In the most recent opinion on the subject, M.L. v. Department of Children and Families, this Court wrote “to clarify” that:
[W]hile a biological father who is a stranger to an existing marriage into which a child is born has extremely limited rights, his ability to establish his paternity is not left entirely to the husband's “whim.” ․ [A] biological father may seek to establish his paternity, even when both the mother and husband object, if “common sense and reason are outraged” by applying the marital presumption to bar such an action.
42 Fla. L. Weekly D999 (Fla. 4th DCA May 3, 2017), (internal citations omitted).
An example of when the application of the presumption of legitimacy outraged common sense and logic can be found in Lander v. Smith, 906 So. 2d 1130 (Fla. 4th DCA 2005). There, the biological father of a child conceived with an otherwise married woman petitioned to establish his paternity of the child. Id. at 1131. At the time she conceived the child, the mother was separated from her husband and told the biological father that she was getting a divorce. Id. at 1132. It was uncontested that the biological father was indeed the child's father, and the child was given the biological father's last name. Id. at 1131. Additionally, the biological father alleged that he “provided financial support to [the mother] before [the child's] birth, provided financial support to pay for the expenses of [the child's] birth and his care, paid child support to [the mother], and developed a relationship with [the child].” Id. Nonetheless, the mother and her husband contested the biological father's petition, and the trial court dismissed the petition, ruling that the biological father lacked standing to pursue paternity because of the presumption of legitimacy afforded to children born during an intact marriage. Id. at 1132.
We reversed the court's ruling on appeal, holding that “the presumption of legitimacy [did] not bar a paternity action under the factual circumstances presented” and remanded for additional proceedings for the court to consider the best interests of the child. Id. at 1135. In doing so, we reasoned:
This case rests at the intersection of paternity and legitimacy where there exists a natural tension between reason and emotion, law and social consciousness, and the presumption of legitimacy and the best interests of a child in a modern world characterized by family structures of endless varieties and mores in constant flux. We are mindful of the presumption of legitimacy and the importance that it serves for children who would otherwise face uncertainty in their family lives. [The child] is not one of these children. For [the child], it cannot be said that strictly applying the presumption of legitimacy is irrefutably in his best interests where it is uncontested that [the petitioner] is his biological father and where [the petitioner] is willing to assume that role in [the child's] life. This is especially so in light of the lack of evidence that [the husband] has played any paternal role in [the child's] life. For [the child] it is likely that strict adherence to the presumption of legitimacy could operate to thrust upon him the very uncertainty that it is intended to avoid.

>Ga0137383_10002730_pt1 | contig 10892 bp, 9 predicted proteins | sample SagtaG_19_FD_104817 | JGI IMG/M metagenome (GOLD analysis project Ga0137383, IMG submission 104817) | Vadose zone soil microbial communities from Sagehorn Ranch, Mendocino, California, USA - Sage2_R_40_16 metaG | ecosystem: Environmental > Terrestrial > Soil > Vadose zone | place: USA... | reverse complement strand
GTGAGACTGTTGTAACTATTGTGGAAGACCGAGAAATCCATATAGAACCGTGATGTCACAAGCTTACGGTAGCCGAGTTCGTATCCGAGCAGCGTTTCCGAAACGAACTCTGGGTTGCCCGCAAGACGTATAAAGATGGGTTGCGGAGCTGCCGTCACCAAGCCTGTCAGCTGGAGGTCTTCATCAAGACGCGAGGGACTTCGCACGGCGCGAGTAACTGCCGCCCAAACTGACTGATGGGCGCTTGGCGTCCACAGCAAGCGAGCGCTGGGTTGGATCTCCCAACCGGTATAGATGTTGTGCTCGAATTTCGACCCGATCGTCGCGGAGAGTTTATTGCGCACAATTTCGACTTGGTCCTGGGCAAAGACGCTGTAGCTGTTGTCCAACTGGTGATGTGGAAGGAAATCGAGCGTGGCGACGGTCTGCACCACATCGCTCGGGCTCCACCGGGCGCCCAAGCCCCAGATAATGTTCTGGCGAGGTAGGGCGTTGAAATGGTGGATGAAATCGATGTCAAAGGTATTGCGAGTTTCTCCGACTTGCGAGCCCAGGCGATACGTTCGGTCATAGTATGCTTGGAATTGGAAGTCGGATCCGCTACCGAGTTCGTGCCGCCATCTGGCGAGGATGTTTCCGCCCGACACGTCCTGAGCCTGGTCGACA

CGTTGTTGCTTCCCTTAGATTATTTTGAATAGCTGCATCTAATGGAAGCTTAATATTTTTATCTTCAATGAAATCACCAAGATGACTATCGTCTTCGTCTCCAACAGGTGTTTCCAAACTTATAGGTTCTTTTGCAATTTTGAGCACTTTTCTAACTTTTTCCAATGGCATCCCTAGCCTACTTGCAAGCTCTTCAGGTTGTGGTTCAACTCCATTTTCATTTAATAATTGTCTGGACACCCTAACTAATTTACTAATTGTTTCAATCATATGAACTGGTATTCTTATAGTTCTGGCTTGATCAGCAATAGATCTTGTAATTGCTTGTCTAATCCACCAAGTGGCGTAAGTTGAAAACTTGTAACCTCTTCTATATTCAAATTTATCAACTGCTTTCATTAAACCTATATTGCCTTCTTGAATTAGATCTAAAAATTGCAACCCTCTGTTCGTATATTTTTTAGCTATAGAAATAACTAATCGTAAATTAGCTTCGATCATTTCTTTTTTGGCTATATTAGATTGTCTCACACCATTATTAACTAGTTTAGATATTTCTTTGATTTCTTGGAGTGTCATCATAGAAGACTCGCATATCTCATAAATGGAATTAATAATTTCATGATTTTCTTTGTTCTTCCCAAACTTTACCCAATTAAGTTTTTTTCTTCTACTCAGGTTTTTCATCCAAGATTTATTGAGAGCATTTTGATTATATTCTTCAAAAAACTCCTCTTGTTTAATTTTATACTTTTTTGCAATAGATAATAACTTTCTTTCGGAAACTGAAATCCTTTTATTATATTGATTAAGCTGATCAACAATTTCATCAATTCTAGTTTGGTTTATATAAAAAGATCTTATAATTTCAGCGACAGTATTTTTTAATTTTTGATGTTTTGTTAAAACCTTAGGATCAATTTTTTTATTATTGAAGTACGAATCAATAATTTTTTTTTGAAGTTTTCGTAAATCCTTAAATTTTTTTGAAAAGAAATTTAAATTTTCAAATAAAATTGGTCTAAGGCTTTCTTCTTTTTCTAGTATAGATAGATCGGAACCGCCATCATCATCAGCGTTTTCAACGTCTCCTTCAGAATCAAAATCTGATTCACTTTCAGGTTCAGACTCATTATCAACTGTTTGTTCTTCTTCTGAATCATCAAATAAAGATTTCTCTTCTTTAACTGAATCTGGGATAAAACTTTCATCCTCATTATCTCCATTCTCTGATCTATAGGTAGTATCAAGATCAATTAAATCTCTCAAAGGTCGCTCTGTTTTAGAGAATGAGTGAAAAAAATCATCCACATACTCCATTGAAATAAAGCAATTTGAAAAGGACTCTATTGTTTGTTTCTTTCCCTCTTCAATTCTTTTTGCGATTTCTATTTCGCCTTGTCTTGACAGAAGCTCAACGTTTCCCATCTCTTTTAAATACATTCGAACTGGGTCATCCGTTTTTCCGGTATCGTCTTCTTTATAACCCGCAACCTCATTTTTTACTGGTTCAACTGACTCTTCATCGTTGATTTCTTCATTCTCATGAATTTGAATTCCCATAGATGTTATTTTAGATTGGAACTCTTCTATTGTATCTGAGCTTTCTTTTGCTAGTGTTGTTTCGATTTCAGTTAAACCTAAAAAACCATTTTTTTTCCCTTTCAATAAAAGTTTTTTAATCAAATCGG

Id. at 1134.
This case is on all fours with Lander. Like in Lander, it is uncontested that Appellant is the biological father and that the Child was given Appellant's last name. Also like in Lander, Appellant alleged that the Mother represented she was getting or was divorced when she had the Child. Additionally, Appellant also established that he financially supported the Child. Most importantly, as was the case in Lander, Appellant's evidence established that Appellant had a strong parent/child relationship with the Child and was committed to continuing the relationship. Under these circumstances, it is not in the Child's best interest to apply the presumption of legitimacy at the cost of the Child's established relationship with her father. Accordingly, consistent with Lander, we reverse the trial court's order of dismissal of Appellant's paternity action and remand for further proceedings.
Reversed and remanded.
1. The Slowinski court based its decision on the Fifth District's decision in G.F.C. v. S.G., 686 So. 2d 1382, 1385 (Fla. 5th DCA 1997), wherein the court held that chapter 742 does not allow a man “who declares himself to be the father of a child born to an intact marriage” to sue for paternity. However, the G.F.C. court recognized that there may be an exception to this rule in “circumstances where there is a claim of a developed relationship between the putative father and the child.” Id. In a footnote, the Slowinski court noted the potential exception, but outright rejected it, writing it off as a “hypothetical” which “has largely been discussed in passing, and often in a denigrating manner.” 64 So. 3d at 130 n.1. The Slowinksi court apparently failed to note the holding of this Court in Lander v. Smith, 906 So. 2d 1130, 1134 (Fla. 4th DCA 2005), nor did it realize that post-G.F.C., the Fifth District has not only recognized, but applied the exception. Fernandez v. Fernandez, 857 So. 2d 997, 999 (Fla. 5th DCA 2003).
WARNER and LEVINE, JJ., concur.